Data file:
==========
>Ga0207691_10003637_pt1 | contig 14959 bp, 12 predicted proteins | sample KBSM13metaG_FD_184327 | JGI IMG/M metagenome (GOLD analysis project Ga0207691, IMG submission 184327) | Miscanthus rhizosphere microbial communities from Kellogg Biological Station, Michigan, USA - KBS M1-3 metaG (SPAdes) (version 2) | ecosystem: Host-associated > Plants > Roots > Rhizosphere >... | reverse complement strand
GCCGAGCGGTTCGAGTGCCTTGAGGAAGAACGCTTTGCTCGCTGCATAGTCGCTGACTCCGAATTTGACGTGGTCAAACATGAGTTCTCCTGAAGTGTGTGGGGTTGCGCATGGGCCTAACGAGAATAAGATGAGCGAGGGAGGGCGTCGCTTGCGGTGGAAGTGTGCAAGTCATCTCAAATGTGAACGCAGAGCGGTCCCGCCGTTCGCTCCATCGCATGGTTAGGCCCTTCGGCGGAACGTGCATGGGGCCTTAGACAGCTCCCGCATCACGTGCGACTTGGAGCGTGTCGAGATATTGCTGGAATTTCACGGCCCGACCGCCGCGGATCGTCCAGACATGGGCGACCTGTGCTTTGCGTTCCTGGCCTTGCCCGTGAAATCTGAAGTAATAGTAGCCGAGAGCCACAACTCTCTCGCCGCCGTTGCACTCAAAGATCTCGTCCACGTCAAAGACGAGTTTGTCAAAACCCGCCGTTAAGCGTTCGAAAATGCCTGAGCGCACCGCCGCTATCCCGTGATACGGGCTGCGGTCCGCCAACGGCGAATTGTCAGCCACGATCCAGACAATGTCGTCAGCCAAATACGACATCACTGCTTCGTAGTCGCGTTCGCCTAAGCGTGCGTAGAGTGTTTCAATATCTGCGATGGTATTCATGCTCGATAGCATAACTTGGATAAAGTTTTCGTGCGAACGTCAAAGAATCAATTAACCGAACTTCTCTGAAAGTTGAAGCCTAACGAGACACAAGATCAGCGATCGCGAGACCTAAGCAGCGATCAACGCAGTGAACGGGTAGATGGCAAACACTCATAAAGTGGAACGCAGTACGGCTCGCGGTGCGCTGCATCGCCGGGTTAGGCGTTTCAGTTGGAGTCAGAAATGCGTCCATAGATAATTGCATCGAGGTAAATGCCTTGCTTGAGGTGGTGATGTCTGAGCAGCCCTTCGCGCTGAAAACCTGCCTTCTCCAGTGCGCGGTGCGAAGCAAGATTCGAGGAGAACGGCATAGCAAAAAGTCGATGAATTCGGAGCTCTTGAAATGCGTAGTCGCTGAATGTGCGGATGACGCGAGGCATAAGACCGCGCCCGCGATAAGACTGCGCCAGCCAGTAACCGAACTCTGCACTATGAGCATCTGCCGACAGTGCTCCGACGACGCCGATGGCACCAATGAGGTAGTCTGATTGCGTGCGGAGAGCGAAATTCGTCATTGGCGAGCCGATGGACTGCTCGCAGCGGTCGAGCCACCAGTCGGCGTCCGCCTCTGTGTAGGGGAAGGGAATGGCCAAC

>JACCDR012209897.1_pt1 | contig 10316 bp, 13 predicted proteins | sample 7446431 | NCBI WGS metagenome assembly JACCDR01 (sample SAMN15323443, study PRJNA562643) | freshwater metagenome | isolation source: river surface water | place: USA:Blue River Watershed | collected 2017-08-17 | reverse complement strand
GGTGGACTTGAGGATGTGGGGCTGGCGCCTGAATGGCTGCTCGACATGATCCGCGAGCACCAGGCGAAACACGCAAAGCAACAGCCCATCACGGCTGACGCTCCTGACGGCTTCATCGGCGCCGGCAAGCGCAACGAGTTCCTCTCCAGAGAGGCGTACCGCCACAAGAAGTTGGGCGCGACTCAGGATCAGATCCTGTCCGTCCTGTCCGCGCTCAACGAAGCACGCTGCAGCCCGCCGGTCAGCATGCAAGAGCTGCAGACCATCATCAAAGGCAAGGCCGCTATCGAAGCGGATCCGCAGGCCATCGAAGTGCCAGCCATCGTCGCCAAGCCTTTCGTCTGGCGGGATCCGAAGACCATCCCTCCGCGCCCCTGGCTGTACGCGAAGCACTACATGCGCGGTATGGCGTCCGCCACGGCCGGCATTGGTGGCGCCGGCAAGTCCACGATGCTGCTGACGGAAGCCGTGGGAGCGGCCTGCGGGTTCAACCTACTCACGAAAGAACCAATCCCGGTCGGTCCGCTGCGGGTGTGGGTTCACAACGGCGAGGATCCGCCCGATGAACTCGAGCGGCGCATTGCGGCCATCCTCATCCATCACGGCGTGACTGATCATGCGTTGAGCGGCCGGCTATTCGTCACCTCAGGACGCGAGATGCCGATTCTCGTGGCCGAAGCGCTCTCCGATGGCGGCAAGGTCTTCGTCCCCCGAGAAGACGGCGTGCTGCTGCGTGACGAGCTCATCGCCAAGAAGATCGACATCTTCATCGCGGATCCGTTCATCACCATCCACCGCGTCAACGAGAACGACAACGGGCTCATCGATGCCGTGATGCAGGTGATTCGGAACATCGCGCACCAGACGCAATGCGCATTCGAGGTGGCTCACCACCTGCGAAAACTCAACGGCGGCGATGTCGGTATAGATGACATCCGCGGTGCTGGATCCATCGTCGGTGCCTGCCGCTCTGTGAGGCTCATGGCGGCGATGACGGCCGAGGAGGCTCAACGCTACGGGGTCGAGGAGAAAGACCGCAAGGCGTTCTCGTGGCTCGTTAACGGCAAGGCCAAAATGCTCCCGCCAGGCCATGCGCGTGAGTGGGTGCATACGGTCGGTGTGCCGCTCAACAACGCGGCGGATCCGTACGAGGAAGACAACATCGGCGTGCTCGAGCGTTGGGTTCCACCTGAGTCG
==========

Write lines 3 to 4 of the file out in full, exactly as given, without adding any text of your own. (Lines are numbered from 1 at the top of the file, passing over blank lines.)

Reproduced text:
>JACCDR012209897.1_pt1 | contig 10316 bp, 13 predicted proteins | sample 7446431 | NCBI WGS metagenome assembly JACCDR01 (sample SAMN15323443, study PRJNA562643) | freshwater metagenome | isolation source: river surface water | place: USA:Blue River Watershed | collected 2017-08-17 | reverse complement strand
GGTGGACTTGAGGATGTGGGGCTGGCGCCTGAATGGCTGCTCGACATGATCCGCGAGCACCAGGCGAAACACGCAAAGCAACAGCCCATCACGGCTGACGCTCCTGACGGCTTCATCGGCGCCGGCAAGCGCAACGAGTTCCTCTCCAGAGAGGCGTACCGCCACAAGAAGTTGGGCGCGACTCAGGATCAGATCCTGTCCGTCCTGTCCGCGCTCAACGAAGCACGCTGCAGCCCGCCGGTCAGCATGCAAGAGCTGCAGACCATCATCAAAGGCAAGGCCGCTATCGAAGCGGATCCGCAGGCCATCGAAGTGCCAGCCATCGTCGCCAAGCCTTTCGTCTGGCGGGATCCGAAGACCATCCCTCCGCGCCCCTGGCTGTACGCGAAGCACTACATGCGCGGTATGGCGTCCGCCACGGCCGGCATTGGTGGCGCCGGCAAGTCCACGATGCTGCTGACGGAAGCCGTGGGAGCGGCCTGCGGGTTCAACCTACTCACGAAAGAACCAATCCCGGTCGGTCCGCTGCGGGTGTGGGTTCACAACGGCGAGGATCCGCCCGATGAACTCGAGCGGCGCATTGCGGCCATCCTCATCCATCACGGCGTGACTGATCATGCGTTGAGCGGCCGGCTATTCGTCACCTCAGGACGCGAGATGCCGATTCTCGTGGCCGAAGCGCTCTCCGATGGCGGCAAGGTCTTCGTCCCCCGAGAAGACGGCGTGCTGCTGCGTGACGAGCTCATCGCCAAGAAGATCGACATCTTCATCGCGGATCCGTTCATCACCATCCACCGCGTCAACGAGAACGACAACGGGCTCATCGATGCCGTGATGCAGGTGATTCGGAACATCGCGCACCAGACGCAATGCGCATTCGAGGTGGCTCACCACCTGCGAAAACTCAACGGCGGCGATGTCGGTATAGATGACATCCGCGGTGCTGGATCCATCGTCGGTGCCTGCCGCTCTGTGAGGCTCATGGCGGCGATGACGGCCGAGGAGGCTCAACGCTACGGGGTCGAGGAGAAAGACCGCAAGGCGTTCTCGTGGCTCGTTAACGGCAAGGCCAAAATGCTCCCGCCAGGCCATGCGCGTGAGTGGGTGCATACGGTCGGTGTGCCGCTCAACAACGCGGCGGATCCGTACGAGGAAGACAACATCGGCGTGCTCGAGCGTTGGGTTCCACCTGAGTCG